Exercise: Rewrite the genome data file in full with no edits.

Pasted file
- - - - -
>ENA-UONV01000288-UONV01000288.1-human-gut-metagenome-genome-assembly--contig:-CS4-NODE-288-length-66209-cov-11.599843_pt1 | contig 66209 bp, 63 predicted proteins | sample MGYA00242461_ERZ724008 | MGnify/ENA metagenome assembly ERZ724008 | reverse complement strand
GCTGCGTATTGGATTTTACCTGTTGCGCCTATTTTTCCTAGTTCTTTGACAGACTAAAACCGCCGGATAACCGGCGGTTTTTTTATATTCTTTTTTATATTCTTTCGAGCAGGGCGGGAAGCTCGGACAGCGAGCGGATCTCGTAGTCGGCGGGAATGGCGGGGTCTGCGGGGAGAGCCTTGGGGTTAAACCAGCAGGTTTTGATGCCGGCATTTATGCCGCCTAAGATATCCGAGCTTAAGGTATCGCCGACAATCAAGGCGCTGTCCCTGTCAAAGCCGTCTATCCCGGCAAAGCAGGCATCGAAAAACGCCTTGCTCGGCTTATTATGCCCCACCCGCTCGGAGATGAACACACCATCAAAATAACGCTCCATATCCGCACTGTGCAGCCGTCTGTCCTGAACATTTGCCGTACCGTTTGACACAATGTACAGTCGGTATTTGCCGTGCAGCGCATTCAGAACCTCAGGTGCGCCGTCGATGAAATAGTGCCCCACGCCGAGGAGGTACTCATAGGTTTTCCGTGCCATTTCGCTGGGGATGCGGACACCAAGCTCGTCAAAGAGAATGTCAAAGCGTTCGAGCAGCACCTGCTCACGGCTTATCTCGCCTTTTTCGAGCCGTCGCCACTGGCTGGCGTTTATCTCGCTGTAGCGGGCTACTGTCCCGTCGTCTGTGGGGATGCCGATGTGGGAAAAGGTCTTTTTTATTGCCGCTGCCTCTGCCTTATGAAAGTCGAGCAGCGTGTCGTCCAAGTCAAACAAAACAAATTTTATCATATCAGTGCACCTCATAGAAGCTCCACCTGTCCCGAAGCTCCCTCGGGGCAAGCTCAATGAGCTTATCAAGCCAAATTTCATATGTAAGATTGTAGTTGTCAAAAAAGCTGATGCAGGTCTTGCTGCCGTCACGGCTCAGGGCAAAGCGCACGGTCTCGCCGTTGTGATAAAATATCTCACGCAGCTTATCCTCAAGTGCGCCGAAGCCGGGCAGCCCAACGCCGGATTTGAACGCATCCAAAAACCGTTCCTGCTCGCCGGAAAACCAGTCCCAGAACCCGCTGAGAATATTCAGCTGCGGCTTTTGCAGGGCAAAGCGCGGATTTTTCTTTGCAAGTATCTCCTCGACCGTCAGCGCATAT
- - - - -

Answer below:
>ENA-UONV01000288-UONV01000288.1-human-gut-metagenome-genome-assembly--contig:-CS4-NODE-288-length-66209-cov-11.599843_pt1 | contig 66209 bp, 63 predicted proteins | sample MGYA00242461_ERZ724008 | MGnify/ENA metagenome assembly ERZ724008 | reverse complement strand
GCTGCGTATTGGATTTTACCTGTTGCGCCTATTTTTCCTAGTTCTTTGACAGACTAAAACCGCCGGATAACCGGCGGTTTTTTTATATTCTTTTTTATATTCTTTCGAGCAGGGCGGGAAGCTCGGACAGCGAGCGGATCTCGTAGTCGGCGGGAATGGCGGGGTCTGCGGGGAGAGCCTTGGGGTTAAACCAGCAGGTTTTGATGCCGGCATTTATGCCGCCTAAGATATCCGAGCTTAAGGTATCGCCGACAATCAAGGCGCTGTCCCTGTCAAAGCCGTCTATCCCGGCAAAGCAGGCATCGAAAAACGCCTTGCTCGGCTTATTATGCCCCACCCGCTCGGAGATGAACACACCATCAAAATAACGCTCCATATCCGCACTGTGCAGCCGTCTGTCCTGAACATTTGCCGTACCGTTTGACACAATGTACAGTCGGTATTTGCCGTGCAGCGCATTCAGAACCTCAGGTGCGCCGTCGATGAAATAGTGCCCCACGCCGAGGAGGTACTCATAGGTTTTCCGTGCCATTTCGCTGGGGATGCGGACACCAAGCTCGTCAAAGAGAATGTCAAAGCGTTCGAGCAGCACCTGCTCACGGCTTATCTCGCCTTTTTCGAGCCGTCGCCACTGGCTGGCGTTTATCTCGCTGTAGCGGGCTACTGTCCCGTCGTCTGTGGGGATGCCGATGTGGGAAAAGGTCTTTTTTATTGCCGCTGCCTCTGCCTTATGAAAGTCGAGCAGCGTGTCGTCCAAGTCAAACAAAACAAATTTTATCATATCAGTGCACCTCATAGAAGCTCCACCTGTCCCGAAGCTCCCTCGGGGCAAGCTCAATGAGCTTATCAAGCCAAATTTCATATGTAAGATTGTAGTTGTCAAAAAAGCTGATGCAGGTCTTGCTGCCGTCACGGCTCAGGGCAAAGCGCACGGTCTCGCCGTTGTGATAAAATATCTCACGCAGCTTATCCTCAAGTGCGCCGAAGCCGGGCAGCCCAACGCCGGATTTGAACGCATCCAAAAACCGTTCCTGCTCGCCGGAAAACCAGTCCCAGAACCCGCTGAGAATATTCAGCTGCGGCTTTTGCAGGGCAAAGCGCGGATTTTTCTTTGCAAGTATCTCCTCGACCGTCAGCGCATAT